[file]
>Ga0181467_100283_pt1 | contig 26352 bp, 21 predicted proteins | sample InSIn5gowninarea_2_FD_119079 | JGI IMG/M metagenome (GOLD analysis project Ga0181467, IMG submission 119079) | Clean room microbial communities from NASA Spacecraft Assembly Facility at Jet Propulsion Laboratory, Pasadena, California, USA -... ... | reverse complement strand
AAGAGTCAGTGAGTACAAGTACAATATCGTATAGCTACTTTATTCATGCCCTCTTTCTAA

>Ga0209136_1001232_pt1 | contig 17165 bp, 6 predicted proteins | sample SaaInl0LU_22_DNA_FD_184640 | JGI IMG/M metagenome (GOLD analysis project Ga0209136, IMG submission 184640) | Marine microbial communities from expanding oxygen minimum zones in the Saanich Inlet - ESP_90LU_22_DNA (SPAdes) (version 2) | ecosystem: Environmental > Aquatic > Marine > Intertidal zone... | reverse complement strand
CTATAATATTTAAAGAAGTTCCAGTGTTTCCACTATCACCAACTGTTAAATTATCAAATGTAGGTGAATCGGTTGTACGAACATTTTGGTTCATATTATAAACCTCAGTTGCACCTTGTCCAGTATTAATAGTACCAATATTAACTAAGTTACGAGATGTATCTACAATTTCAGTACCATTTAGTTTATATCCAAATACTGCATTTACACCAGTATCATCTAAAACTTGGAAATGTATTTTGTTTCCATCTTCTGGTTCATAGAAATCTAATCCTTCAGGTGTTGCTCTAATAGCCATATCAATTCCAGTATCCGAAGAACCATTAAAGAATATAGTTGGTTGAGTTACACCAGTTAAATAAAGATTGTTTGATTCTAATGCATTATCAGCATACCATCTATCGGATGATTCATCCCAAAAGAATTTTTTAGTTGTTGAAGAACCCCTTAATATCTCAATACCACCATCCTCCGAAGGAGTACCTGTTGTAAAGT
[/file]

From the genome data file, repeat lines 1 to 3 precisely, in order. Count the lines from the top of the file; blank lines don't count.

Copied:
>Ga0181467_100283_pt1 | contig 26352 bp, 21 predicted proteins | sample InSIn5gowninarea_2_FD_119079 | JGI IMG/M metagenome (GOLD analysis project Ga0181467, IMG submission 119079) | Clean room microbial communities from NASA Spacecraft Assembly Facility at Jet Propulsion Laboratory, Pasadena, California, USA -... ... | reverse complement strand
AAGAGTCAGTGAGTACAAGTACAATATCGTATAGCTACTTTATTCATGCCCTCTTTCTAA

>Ga0209136_1001232_pt1 | contig 17165 bp, 6 predicted proteins | sample SaaInl0LU_22_DNA_FD_184640 | JGI IMG/M metagenome (GOLD analysis project Ga0209136, IMG submission 184640) | Marine microbial communities from expanding oxygen minimum zones in the Saanich Inlet - ESP_90LU_22_DNA (SPAdes) (version 2) | ecosystem: Environmental > Aquatic > Marine > Intertidal zone... | reverse complement strand